June 24, 2014
Though it was made in 1939, Dust Be My Destiny has the feel of a Warner Brothers production at the turn of the decade, with its story of a railroad tramp framed for murder. The recession of 1937-’38 had renewed fears of economic collapse, which made the old anxieties new again. John Garfield was getting increasingly frustrated at the roles he was being provided in his WB contract, as he was continually typecast as an ex-con or criminal type who is inevitably redeemed. The character of Joe Bell in Dust Be My Destiny varies little from the template, which led Garfield to begin refusing roles, and he was punished with suspensions by the studio. The part of Bell was originally intended for James Cagney, and Garfield had become slotted as a kind of shadow Cagney, a pugnacious battler for the working class. Garfield’s politics certainly lined up with the political sentiments, but the material, he felt, was weak. Fellow lefty Robert Rossen adapted the screenplay for Dust Be My Destiny, but studio interference shifted a story intended as an anti-authoritarian Bonnie & Clyde-type tale into a conventional melodramatic romance. The failure of Fritz Lang’s You Only Live Once (1937) gave WB executives pause, causing the material from Jerome Odlum’s novel to be massaged into an unrecognizable shape. Dust Be My Destiny is a curious artifact in John Garfield’s brief, brilliant career, and is now available to view on DVD from the Warner Archive.
Warner Brothers head-of-production Hal Wallis was plugged into the development of the story even as Odlum was still completing his novel. Having written Each Dawn I Die, which was already in production at the studio (with Cagney in the lead), made Odlum a briefly in-demand presence at WB. In an interoffice memo sent to Wallis, the matter of the ending was apparently under negotiation even before the book was published:
As Odlum sees the story at the present time, he is aiming towards killing off Joe, the principal character, at the end. He feels he can do this in a tear-jerking manner. On the other hand, if you do not want the principal character killed off, and want to end the story with everybody happy, he feels he can do something about it at this stage.
While I don’t know how Odlum’s novel ended, happiness wins the day in the feature version. Seton I. Miller was brought in to rewrite the ending, which is a mash-up of seeming every popular genre of the day outside of Westerns. It starts out as a prison drama, as Joe Bell is incarcerated for a murder he did not commit. It shifts to a hobo train-hopping picture after Bell is cleared of the crime and he has to bum around for money. Then it becomes a prison farm movie after he’s busted for vagrancy, where he falls for the warden’s daughter Mabel (Priscilla Lane). And it even finds time to become a jailbreak flick, a muckraking newspaper drama, and a courtroom thriller. The result is a film-by-committee that never settles on a particular tone, and one in which any social relevance is drowned in plot twists.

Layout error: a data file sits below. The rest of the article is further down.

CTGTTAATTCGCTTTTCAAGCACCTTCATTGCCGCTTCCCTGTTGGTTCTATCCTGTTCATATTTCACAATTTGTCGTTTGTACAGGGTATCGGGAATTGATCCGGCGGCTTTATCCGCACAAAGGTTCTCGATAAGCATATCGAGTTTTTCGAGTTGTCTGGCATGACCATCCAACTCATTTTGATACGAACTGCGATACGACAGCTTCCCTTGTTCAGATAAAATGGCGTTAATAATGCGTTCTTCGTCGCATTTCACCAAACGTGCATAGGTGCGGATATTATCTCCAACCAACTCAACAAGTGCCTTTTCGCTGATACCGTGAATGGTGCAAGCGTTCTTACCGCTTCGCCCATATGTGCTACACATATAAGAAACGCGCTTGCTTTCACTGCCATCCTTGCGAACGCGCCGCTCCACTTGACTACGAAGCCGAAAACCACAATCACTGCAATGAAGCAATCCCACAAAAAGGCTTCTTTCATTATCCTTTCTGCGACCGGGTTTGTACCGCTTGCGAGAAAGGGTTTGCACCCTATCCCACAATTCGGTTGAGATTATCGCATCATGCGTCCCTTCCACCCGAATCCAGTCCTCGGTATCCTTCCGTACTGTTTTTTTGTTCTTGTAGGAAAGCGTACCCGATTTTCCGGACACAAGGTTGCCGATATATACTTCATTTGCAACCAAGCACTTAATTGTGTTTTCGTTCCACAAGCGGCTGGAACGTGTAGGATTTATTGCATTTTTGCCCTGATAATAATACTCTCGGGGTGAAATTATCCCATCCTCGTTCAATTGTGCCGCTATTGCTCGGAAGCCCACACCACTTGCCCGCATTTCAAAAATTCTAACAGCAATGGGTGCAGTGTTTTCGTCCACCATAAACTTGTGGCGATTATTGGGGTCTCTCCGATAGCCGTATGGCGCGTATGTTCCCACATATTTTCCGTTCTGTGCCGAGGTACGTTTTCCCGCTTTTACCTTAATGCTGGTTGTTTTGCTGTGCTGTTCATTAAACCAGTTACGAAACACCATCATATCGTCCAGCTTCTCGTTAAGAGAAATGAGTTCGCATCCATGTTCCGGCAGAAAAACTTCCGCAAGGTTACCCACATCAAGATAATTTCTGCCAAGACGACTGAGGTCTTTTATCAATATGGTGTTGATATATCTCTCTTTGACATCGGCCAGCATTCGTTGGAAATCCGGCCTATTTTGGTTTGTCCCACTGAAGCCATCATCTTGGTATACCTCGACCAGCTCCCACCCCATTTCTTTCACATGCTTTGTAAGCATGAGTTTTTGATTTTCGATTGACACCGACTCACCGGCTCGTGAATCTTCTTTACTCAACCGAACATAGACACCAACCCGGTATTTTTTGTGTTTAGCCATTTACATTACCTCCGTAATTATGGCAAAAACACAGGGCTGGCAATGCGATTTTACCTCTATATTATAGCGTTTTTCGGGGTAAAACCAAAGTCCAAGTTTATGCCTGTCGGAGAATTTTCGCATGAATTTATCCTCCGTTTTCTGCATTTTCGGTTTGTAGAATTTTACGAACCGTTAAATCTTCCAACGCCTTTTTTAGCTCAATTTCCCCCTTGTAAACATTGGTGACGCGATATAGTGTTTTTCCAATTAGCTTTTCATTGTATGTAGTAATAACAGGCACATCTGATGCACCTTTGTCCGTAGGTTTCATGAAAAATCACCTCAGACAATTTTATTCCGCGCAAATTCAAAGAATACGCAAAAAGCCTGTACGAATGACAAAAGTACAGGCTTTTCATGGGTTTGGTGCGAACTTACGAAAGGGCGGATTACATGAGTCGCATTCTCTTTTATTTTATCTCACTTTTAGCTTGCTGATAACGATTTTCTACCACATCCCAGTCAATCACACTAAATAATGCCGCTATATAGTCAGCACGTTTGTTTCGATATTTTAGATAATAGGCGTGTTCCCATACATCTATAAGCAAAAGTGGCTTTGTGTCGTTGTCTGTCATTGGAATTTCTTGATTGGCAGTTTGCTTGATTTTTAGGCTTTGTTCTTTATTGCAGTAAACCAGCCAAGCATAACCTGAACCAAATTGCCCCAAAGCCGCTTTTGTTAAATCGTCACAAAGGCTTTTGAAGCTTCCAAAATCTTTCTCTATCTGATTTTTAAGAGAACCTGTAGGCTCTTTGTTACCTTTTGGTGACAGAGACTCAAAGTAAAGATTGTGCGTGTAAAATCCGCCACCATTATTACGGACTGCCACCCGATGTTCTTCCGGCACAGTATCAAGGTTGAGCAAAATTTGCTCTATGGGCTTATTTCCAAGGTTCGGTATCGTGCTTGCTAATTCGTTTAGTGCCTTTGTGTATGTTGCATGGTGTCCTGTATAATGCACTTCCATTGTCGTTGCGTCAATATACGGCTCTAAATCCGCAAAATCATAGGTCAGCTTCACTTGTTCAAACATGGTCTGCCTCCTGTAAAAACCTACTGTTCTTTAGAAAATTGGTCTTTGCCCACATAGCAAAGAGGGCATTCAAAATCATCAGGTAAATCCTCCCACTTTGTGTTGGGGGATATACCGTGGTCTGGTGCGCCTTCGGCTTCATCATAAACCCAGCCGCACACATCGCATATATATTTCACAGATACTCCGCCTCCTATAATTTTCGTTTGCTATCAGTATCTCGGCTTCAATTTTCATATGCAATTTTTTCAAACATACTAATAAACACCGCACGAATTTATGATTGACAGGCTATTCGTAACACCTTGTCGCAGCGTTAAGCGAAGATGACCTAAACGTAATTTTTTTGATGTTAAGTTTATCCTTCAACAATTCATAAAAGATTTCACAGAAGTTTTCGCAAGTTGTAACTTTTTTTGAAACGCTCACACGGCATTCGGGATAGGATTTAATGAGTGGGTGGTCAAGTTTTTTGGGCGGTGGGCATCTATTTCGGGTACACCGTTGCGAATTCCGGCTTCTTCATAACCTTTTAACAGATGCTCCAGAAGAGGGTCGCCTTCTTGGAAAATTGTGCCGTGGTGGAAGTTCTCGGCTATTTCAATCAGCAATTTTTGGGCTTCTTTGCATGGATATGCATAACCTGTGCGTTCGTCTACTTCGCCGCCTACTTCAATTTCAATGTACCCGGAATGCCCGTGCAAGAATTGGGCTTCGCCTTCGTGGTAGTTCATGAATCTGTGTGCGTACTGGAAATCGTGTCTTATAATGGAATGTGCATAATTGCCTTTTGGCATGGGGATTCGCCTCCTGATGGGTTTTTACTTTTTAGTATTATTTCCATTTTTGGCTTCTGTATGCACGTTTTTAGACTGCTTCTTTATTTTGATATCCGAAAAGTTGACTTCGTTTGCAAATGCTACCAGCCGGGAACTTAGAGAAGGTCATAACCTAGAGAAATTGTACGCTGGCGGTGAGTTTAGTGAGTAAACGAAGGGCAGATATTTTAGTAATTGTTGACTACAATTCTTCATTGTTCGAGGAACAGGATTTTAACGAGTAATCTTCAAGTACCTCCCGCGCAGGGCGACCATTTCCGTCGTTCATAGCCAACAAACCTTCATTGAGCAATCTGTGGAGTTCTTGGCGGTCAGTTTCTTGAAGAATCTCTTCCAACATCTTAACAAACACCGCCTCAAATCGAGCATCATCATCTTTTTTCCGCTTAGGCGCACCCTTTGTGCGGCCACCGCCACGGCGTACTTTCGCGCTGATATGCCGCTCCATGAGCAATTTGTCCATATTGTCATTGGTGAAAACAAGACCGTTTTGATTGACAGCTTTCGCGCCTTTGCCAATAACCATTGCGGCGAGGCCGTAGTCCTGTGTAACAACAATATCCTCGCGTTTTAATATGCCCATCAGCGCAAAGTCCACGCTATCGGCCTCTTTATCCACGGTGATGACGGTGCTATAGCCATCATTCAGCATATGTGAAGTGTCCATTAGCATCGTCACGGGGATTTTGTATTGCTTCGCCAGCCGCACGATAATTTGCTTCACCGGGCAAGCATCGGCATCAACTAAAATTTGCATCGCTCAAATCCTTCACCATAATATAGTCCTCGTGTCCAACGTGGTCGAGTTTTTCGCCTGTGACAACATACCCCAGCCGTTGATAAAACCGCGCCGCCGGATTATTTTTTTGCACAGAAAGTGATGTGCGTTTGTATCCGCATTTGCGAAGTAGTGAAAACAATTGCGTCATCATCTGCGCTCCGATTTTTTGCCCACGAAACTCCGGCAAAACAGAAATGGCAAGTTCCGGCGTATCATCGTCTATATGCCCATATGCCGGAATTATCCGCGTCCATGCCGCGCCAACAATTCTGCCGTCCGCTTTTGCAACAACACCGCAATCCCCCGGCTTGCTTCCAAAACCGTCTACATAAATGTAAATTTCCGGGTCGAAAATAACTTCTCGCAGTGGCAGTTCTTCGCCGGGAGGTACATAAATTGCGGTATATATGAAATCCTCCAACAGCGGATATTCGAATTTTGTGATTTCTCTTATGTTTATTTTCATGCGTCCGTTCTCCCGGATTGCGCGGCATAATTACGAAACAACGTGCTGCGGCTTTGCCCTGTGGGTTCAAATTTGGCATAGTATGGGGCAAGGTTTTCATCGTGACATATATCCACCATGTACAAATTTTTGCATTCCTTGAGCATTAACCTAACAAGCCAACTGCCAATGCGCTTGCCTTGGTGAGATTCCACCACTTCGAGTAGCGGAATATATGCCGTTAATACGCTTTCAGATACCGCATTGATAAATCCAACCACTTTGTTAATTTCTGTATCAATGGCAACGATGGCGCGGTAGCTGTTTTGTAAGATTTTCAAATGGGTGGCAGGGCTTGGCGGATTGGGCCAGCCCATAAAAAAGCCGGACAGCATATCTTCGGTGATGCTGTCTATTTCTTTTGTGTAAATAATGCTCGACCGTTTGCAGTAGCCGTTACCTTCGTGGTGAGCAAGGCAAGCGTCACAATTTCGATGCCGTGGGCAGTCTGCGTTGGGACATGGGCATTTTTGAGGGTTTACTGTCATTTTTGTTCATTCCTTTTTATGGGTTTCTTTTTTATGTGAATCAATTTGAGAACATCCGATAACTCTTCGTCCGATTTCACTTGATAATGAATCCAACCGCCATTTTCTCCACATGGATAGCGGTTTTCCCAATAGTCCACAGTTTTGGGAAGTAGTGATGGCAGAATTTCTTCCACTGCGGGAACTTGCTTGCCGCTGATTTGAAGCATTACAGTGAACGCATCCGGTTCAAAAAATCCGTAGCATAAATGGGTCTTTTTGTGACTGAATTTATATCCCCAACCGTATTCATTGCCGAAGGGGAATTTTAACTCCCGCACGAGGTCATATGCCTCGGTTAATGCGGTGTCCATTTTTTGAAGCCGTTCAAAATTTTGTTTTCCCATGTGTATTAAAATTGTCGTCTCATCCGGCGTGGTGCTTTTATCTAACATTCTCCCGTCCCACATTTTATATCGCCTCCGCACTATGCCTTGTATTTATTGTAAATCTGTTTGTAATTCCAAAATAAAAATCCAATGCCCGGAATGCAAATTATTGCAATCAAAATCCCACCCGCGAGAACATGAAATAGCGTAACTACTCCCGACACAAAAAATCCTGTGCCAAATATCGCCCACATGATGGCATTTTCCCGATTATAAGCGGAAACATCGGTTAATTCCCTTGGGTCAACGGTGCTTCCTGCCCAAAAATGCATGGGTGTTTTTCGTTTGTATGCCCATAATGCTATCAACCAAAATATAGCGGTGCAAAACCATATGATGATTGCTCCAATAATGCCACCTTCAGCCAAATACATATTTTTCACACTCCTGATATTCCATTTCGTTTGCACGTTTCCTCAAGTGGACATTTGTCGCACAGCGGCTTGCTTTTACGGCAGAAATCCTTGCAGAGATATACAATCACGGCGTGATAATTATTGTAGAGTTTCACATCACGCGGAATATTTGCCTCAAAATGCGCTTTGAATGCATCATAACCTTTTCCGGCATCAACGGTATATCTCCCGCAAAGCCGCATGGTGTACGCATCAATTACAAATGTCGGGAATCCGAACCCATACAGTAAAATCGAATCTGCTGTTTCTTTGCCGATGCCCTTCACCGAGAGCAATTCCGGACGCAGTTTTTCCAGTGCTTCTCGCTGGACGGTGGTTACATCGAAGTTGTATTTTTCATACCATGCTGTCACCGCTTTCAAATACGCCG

The remarkable thing is that it remains watchable, thanks to the ace production team working on the feature. Max Steiner provides his usual rousing score, James Wong Howe pulls off some modest tracking shots as well as angelic close-ups of the brooding Garfield. The hobo sections are the most effective, the majority taking place on a storm-swept evening when Howe can play with low lighting. It is also where Ward Bond pops up as a short-fused stickup man who fingers Joe to the cops as a member of his gang, a lie out of spite. The spitefulness comes from a train car brawl, and one wonders how eager the two political opposites (Bond was a rabid conservative) were ready to beg off stuntmen and go after each other for real. For what it’s worth, the punches look stiff.
It is also the only time when the film captures the early ’30s WB spirit, of a certain authenticity in how working people walked and talked. There is so much static speechifying in the film it becomes a series of monologues that grind the film to a halt. Things only pick up with a succession of energetic turns by supporting players, including a Frank McHugh as a hustling theater impresario and Alan Hale as an avuncular newspaper editor. Their sheer warmth invigorates the film when the script is flagging, but they are not on-screen enough to sustain this unusual enterprise. Even film critics, those rather closed-minded fuddy duddys, were seeing how Garfield was being misused. In the New York Times, Frank S. Nugent opened his review of Dust Be My Destiny by describing John Garfield as the “official gall-and-wormwood taster for the Warners”. His lack of quality material was becoming a story, and Garfield would battle WB until his contract ran out in 1946, when he joined up with the independent Enterprise Productions, which released an inflammatory group of nine films (including Force of Evil ) before folding under the accusatory eye of HUAC. And Dust Be My Destiny led him there.